Focus on art – Susannah and the Elders
I was listening to an interesting interview the other day about the lack of women artists in major museums and galleries. While this is not new to me, I had never really considered the fact that we are missing out on the female artist’s point of view in the history of art. One of the paintings the interviewee focussed on is Artemisia Gentileschi’s painting of “Susannah and the Elders”, a topic much favoured in the history of religious art.
Looking at a selection of images on this subject, all by male artists, it became very clear that Gentileschi’s painting has a very different focus to those of her male counterparts. Susannah is often depicted as colluding in the male gaze of the two elders; she is often seen preening herself, slightly coyly at times but often in provocative manner as if she were inviting the attention of the two men.
The most obvious of these types of depictions are Tintoretto’s paintings from 1550 and 1557 respectively. In the 1550 version we see Susannah being attended two by two women, one combing her hair and the other tending to her feet while Susannah herself is looking out at the viewer, inviting us to look at her. In the painting from 1557 Susannah is looking at herself in the mirror, her legs slightly apart, admiring herself.
The most clearly seductive image I found was painted by Franz von Stuck in 1904 – Susannah is seen here hiding behind a towel but peering straight at the two men, a strange form of striptease as if she were on a stage. Many of the other depictions I found in the archive show Susannah as a strangely passive victim, who may look slightly distressed but always seems a helpless victim of uninvited attention. Examples of this can be seen in the canvasses of Domenichino and Rubens, both painted in the early 17th century.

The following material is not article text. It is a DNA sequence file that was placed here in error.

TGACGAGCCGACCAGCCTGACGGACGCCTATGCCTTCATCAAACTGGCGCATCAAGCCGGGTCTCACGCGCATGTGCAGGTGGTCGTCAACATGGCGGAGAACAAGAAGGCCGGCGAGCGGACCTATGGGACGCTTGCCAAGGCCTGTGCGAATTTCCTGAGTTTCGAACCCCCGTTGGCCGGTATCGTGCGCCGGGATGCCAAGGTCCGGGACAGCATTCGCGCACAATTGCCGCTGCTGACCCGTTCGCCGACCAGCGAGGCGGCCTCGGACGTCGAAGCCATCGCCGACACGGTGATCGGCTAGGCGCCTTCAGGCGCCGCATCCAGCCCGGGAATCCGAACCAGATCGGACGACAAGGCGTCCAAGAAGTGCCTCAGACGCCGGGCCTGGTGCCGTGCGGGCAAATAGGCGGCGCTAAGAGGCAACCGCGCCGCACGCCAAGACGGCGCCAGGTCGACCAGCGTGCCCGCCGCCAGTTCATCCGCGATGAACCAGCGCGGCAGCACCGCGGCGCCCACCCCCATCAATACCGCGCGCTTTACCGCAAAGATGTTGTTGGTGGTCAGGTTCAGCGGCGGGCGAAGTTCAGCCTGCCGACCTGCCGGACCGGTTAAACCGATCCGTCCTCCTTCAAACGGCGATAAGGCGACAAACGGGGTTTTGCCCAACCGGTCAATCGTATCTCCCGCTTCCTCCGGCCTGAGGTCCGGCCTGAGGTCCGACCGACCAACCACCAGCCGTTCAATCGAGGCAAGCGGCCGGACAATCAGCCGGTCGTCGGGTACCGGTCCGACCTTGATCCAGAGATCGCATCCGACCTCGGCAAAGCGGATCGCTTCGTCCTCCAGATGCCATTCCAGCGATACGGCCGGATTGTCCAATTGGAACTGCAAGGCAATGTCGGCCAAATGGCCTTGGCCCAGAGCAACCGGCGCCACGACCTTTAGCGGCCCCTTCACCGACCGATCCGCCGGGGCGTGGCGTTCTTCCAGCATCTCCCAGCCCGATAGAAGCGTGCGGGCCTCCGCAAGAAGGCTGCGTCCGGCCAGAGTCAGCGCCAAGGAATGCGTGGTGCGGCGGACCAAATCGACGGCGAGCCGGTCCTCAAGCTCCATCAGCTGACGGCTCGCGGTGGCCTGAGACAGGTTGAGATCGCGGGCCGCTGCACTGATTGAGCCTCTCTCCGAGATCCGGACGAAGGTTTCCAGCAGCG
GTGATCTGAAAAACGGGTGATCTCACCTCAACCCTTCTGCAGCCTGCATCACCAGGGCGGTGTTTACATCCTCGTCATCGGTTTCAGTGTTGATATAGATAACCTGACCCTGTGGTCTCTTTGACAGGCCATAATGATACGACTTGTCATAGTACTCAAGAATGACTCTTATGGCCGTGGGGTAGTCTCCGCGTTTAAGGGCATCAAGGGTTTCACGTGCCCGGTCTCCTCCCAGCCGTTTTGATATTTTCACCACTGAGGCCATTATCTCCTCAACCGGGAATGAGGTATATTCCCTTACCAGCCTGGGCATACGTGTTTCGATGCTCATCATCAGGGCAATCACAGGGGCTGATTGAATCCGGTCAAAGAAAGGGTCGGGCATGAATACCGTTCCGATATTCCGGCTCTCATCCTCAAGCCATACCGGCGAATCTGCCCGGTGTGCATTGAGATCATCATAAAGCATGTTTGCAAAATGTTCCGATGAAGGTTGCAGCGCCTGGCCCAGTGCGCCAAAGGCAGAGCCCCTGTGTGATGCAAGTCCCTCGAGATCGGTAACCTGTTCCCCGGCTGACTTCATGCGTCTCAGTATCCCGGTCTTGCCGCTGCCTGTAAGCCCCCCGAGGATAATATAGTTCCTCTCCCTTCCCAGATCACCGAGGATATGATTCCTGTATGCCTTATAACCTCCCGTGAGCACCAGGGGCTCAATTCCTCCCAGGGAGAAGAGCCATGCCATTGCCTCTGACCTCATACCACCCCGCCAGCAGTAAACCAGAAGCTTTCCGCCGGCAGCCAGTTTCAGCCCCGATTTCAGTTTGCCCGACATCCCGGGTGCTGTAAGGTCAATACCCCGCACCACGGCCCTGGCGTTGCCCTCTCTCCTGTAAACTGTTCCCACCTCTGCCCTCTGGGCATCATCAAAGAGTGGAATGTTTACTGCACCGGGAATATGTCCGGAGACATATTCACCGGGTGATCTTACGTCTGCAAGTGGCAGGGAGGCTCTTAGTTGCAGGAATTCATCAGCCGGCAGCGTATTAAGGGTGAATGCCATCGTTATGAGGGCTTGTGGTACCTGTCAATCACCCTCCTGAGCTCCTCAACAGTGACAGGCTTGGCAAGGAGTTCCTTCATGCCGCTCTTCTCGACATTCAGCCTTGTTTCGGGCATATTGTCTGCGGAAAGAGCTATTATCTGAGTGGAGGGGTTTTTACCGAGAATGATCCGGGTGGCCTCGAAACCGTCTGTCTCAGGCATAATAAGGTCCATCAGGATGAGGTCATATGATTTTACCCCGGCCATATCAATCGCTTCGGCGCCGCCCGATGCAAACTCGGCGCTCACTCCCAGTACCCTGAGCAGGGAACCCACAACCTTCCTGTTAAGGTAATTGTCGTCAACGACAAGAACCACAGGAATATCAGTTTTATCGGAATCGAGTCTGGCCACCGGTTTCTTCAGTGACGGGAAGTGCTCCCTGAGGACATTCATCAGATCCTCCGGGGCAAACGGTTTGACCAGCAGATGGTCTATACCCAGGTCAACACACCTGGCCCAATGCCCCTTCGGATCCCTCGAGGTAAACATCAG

Gentileschi’s Susannah is a very different woman: she twists away from the lecherous men behind her, her body is contorted in obvious discomfort and her face is distorted in disgust. We can also recall Gentileschi’s brutal depiction of Judith decapitating Holofernes, painted in 1620, 10 years after Susannah and the Elders.
Gentileschi herself had been raped by her teacher, a friend of her father’s, Agostino Tassi. Her father brought a lawsuit against him for the rape in 1612, after she had finished Susannah but before Judith and we can see a definite progression in Artemisia’s rage against the biblical male protagonists.
In these two paintings by a famous female painter alone we can see that the thesis of a missing history in art is probably right. We are missing out on the female point of view and although art history has moved forward and is trying to give women artists a voice, we have a long way to go. Most of us will still think of the artist as male, often the tortured genius, working feverishly in his studio, on his own, even if there is much evidence to the contrary.